An EEG spectral analysis was conducted using MATLAB (The MathWorks, Inc, United States) with FIR filtering set at 0.5–40 Hz. All recordings were visually checked by four experienced raters who manually rejected all 5-s epochs with any of the following: electrode artifacts, muscle, or eye movement artifacts. As a result, all NREM and REM sleep epochs were free of eye movements and related artifacts which could bias spectral estimates. A Fast Fourier transform (FFT) was then implemented in 5-s epochs with a 50% overlap utilizing a standard hamming window. Power spectra density for each 5-s artifact-free epoch was derived following FFT calculation by the squaring of its absolute values. Power spectra density was then averaged across epochs for each channel and by each sleep stage. Resulting values were then log-transformed and averaged across the following defined frequency bands: delta (0.8–4.6 Hz), theta (4.6–8 Hz), alpha (8–12 Hz), sigma (12–15 Hz), beta1 (15–20 Hz), beta2 (20–35 Hz) and absolute and relative power spectral values were computed.
For the SWA analysis in the first sleep cycle, each recording was visually checked and manually limited to the end of the first cycle. Spectral analysis was then applied as described above. To limit the number of comparisons, all 19 original derivations were aggregated into respective average frontal, central, parietal, temporal, and occipital areas, e.g., O1 and O2 channels were averaged into an occipital region. To directly compare SWA in the first sleep cycle and SWA across the whole night, all 19 original derivations were aggregated into an average electrode.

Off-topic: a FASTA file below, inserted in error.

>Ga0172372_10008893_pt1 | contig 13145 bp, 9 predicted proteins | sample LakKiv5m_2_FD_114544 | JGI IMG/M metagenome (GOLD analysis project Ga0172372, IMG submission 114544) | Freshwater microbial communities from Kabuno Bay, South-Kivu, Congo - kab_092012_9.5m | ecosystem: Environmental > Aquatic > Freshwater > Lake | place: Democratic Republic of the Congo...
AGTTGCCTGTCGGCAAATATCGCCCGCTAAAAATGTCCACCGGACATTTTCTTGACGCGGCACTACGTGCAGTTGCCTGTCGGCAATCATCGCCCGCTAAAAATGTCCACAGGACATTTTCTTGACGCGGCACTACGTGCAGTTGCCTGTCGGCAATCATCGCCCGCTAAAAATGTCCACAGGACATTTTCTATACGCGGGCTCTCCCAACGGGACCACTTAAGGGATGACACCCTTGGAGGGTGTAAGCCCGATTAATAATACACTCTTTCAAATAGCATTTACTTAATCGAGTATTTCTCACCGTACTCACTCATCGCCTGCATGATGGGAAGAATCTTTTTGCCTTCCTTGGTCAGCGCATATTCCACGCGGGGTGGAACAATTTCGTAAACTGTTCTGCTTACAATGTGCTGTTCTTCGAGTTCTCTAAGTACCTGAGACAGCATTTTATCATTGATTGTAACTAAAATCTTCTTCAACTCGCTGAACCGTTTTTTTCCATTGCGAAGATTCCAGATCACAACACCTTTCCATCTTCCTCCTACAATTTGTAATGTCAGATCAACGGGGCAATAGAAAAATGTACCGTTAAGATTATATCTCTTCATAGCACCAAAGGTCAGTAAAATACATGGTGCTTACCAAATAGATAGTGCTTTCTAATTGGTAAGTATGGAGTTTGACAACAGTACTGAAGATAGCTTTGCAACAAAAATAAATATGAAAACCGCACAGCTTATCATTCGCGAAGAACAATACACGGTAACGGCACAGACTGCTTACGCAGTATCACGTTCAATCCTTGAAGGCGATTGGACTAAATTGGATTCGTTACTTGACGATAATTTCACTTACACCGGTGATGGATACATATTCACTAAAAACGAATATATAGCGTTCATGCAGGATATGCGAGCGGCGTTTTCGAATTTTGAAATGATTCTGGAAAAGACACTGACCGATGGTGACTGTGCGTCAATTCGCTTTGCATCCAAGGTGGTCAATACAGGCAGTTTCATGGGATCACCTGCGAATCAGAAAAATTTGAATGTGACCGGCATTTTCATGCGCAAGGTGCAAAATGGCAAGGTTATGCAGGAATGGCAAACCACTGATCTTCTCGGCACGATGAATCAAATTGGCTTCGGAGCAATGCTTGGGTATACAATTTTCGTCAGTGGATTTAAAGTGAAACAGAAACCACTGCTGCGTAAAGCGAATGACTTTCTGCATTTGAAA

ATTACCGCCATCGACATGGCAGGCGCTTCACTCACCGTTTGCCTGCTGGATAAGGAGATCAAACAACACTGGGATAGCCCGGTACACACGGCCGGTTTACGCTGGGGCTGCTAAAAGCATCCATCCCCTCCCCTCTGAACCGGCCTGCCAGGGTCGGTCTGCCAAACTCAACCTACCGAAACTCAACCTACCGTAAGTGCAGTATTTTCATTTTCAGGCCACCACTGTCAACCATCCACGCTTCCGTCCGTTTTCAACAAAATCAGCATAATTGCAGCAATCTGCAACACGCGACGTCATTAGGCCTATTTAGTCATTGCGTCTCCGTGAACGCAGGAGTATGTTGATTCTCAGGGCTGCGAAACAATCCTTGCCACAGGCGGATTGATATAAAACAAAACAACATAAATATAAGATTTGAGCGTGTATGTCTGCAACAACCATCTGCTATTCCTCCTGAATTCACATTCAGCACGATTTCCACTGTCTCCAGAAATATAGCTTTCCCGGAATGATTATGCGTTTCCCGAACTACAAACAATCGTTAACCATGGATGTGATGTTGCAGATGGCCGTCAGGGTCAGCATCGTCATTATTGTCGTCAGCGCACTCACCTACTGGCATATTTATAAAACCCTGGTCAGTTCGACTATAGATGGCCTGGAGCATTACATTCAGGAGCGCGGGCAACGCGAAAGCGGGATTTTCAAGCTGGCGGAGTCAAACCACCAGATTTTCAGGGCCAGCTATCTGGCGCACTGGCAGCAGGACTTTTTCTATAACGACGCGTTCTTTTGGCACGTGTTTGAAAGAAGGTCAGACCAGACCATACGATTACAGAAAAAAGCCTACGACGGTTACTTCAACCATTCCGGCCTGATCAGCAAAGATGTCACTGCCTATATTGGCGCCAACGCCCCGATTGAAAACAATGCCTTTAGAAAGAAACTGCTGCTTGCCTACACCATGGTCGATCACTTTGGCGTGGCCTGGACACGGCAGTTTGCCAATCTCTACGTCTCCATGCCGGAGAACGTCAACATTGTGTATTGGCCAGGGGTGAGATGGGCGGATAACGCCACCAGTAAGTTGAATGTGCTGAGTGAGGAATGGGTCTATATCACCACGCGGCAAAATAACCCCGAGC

Based on data distribution paired-samples t-tests or Wilcoxon signed-rank tests were used to assess differences in all studied sleep characteristics following daytime placebo and psilocybin administration. EEG power spectral results were corrected for multiple comparisons using the Sidak test (Šidák, 1967) for both SWA analysis of the first sleep cycle and the whole night sleep analysis (in all frequency bands across all 19 derivations separately for each sleep stage). Effect sizes for both paired-samples t-tests and Wilcoxon signed-rank tests were computed using product-moment correlation coefficients (r) according to (Rosenthal, 1991). For explorative purposes, a series of two-way repeated measures ANOVAs was conducted ex post to find any possible gender differences, with experimental condition (psilocybin/placebo) as within subjects factor and gender (female/male) as between subjects factor. Any significant interactions between experimental condition and gender were followed by post hoc tests (Bonferroni tests). All statistical analyses were done using IBM SPSS Statistics 23 (IBM Corporation, United States) MATLAB software, and Statistica 13 (TIBCO Software Inc., United States).